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Reddit is garbage
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Reddit has always been a garbage platform that’s harbored everything from cyberbullies and doxxers to sexual predators and child porn apologists. it was a place where trolls could post and do whatever they wanted without getting banned—gore porn, NeoNazi propaganda, cyber bullying, rape porn apologia, etc. It was basically the stomping ground for trolls, with the more “normal” subreddits acting as a cover.

Now new management has decided to clean it up a bit making it more like TikTok but for text and puns. Just cheap, low-effort, dumbed-down, noncontroversial pun threads. Comments are short, either out of laziness or for the sake of minimizing attack vectors upon which one’s comment could be discredited. The least controversial and most boring comments somehow get upvoted to the top, while the most in-depth, critical, and interesting sink to the bottom.

When downvoting is used as a knee-jerk “disagree” or “doesn’t conform to the hivemind narrative” button rather than being used to penalize low-quality and off-topic comments, dissenting opinion gets buried to the bottom and auto-hidden, the effective equivalent of censorship. This further polarizes the community and reinforces the hivemind in a dangerous feedback loop

Those with a non-hivemind opinion frustrated at the inability to express their viewpoints have no choice but to seek alternative subreddit communities, which then leads to the polarization problem in reverse. Now their new community polarizes in the opposite direction, driven by the anger of being censored in the mainstream, often feeding on itself to become more and more extreme. Sometimes these subreddits get so extreme that Reddit quarantines (/r/TheRedPill).or even bans it (/r/the_donald).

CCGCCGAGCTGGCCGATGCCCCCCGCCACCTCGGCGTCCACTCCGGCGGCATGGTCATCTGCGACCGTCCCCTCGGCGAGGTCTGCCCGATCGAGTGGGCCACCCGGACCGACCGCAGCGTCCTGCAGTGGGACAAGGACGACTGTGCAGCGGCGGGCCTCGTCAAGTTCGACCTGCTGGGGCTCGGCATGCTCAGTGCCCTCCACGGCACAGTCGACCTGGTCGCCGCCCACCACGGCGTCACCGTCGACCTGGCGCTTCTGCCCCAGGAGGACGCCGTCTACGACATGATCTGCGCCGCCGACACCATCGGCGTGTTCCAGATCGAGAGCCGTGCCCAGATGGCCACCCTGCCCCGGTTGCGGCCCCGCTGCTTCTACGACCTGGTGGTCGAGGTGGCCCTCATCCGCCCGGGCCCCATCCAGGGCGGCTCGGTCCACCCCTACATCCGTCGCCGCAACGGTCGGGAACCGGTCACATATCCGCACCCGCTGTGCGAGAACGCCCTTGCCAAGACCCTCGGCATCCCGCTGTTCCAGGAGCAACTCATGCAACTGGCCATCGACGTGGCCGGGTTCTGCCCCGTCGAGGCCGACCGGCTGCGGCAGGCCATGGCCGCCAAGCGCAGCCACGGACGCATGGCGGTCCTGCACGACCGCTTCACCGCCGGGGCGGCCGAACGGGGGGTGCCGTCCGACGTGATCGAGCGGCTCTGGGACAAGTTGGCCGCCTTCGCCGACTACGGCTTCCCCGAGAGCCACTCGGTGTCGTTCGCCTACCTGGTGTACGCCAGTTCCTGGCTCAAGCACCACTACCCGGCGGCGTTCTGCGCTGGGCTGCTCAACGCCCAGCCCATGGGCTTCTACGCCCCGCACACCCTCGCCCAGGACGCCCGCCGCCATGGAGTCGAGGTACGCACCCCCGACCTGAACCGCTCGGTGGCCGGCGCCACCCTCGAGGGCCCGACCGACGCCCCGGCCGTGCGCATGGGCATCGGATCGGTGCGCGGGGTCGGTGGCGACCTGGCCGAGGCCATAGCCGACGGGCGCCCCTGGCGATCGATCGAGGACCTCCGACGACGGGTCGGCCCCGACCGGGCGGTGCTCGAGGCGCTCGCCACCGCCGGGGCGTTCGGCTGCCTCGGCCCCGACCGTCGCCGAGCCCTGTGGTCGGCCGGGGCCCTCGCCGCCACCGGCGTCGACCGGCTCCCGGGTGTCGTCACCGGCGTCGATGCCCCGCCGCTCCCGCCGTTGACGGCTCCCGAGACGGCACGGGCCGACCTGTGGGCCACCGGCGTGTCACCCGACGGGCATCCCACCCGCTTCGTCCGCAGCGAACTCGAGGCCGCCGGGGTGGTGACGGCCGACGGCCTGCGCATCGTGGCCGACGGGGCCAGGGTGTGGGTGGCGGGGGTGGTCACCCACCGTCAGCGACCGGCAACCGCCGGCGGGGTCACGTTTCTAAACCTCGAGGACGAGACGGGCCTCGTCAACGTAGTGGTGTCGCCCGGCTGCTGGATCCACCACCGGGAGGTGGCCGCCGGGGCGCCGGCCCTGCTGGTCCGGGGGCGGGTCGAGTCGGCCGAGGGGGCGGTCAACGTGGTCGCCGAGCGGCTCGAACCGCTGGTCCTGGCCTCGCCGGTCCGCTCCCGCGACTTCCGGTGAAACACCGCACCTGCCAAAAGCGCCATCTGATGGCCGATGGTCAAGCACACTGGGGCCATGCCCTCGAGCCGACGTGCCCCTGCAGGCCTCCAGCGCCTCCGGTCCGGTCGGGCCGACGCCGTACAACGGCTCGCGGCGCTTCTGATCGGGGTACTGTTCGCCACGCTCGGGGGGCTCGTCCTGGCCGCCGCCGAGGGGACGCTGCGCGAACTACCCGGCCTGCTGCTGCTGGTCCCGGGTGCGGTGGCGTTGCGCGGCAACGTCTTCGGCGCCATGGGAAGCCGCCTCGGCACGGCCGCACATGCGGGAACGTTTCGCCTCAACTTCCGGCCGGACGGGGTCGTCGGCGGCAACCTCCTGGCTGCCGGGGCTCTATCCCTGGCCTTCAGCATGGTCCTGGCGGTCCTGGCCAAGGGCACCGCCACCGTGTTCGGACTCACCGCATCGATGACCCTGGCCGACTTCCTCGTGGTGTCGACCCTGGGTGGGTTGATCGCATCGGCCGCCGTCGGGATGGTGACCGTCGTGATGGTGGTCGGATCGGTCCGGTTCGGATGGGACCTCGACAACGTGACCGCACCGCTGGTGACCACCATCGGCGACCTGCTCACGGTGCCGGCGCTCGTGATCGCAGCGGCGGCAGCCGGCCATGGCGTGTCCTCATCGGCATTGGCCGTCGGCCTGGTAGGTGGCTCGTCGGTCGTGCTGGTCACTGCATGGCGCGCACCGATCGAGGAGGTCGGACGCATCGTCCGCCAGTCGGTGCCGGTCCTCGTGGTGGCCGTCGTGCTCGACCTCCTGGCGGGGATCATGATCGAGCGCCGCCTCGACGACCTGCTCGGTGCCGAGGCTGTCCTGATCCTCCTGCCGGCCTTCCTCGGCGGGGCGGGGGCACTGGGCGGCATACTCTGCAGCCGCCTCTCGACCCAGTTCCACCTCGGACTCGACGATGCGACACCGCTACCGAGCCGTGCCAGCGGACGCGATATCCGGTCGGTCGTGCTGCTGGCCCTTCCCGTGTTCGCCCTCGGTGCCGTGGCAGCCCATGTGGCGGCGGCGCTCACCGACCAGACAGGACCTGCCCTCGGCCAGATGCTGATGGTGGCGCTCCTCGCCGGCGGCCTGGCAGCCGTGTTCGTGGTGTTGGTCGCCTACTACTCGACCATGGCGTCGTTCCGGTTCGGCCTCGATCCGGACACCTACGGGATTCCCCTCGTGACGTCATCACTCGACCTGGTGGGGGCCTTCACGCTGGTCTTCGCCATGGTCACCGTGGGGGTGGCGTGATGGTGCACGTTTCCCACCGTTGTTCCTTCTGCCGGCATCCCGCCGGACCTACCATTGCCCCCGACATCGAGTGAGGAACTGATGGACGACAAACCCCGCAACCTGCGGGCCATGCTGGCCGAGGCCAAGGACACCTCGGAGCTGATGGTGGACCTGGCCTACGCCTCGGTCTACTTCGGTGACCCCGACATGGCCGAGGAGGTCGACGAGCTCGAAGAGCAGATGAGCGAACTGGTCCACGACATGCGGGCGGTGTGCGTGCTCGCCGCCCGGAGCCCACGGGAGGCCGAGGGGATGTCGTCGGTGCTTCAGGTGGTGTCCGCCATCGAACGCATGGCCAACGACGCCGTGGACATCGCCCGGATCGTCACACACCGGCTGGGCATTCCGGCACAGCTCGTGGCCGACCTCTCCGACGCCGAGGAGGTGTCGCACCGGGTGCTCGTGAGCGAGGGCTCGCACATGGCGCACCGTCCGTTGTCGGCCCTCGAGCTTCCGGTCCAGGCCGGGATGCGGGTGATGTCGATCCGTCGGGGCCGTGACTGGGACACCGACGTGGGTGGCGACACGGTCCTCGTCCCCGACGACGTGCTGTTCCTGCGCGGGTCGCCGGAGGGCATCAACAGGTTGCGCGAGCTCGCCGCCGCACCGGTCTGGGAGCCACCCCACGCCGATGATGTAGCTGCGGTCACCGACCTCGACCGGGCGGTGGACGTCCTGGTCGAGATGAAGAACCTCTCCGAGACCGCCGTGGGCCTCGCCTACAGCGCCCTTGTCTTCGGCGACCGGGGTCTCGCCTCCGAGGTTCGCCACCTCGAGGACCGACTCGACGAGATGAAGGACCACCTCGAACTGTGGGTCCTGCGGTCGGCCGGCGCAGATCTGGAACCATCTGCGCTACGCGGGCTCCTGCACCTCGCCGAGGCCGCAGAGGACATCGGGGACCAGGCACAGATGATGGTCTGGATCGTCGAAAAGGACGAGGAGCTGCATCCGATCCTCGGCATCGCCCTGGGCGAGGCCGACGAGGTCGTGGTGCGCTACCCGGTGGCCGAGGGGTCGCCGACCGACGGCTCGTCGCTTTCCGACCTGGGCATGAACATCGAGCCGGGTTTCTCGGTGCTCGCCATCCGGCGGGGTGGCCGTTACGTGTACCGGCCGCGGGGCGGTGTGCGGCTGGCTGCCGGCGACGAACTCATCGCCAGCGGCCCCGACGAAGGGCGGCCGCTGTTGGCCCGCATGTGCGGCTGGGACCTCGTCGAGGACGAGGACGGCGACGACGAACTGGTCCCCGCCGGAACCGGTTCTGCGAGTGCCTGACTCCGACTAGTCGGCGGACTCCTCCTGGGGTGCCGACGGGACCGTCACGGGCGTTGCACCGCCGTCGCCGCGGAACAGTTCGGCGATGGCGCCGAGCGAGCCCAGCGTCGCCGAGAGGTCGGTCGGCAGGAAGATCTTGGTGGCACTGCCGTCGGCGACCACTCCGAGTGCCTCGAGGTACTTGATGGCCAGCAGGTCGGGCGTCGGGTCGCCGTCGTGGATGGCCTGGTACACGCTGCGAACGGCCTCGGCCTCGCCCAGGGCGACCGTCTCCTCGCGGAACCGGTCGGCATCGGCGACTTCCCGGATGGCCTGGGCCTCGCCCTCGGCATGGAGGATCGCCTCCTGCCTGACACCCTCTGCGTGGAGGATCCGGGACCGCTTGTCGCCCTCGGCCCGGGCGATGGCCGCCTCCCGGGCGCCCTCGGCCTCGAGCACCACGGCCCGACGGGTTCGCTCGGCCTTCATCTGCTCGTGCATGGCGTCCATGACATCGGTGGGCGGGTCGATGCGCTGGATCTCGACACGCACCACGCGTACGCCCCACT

All travel subreddits predominantly consist of questions. If memory serves me correctly, I believe in the past there were more links to blog articles like “my experience traveling to X”. But with fatigue towards marketing blogspam and the general decline in blogging, it seems that that sort of content is not as much in vogue. People will occasionally write posts on these travel subreddits about their travel experiences, but on Reddit it’s not possible to embed images in posts, which does reduce the quality for the topic of travel that is visual in nature.

Crypto subreddits are among the most circle jerk of the non-political subreddits out there. The communities of most tokens generally consist mostly of bagholders asking “wen moon?” and re-assuring each other that their tokens will go to the moon. People will post price meme threads and posts like “just bought $500 of XYZ token, let’s take this rocket ship to the moon!”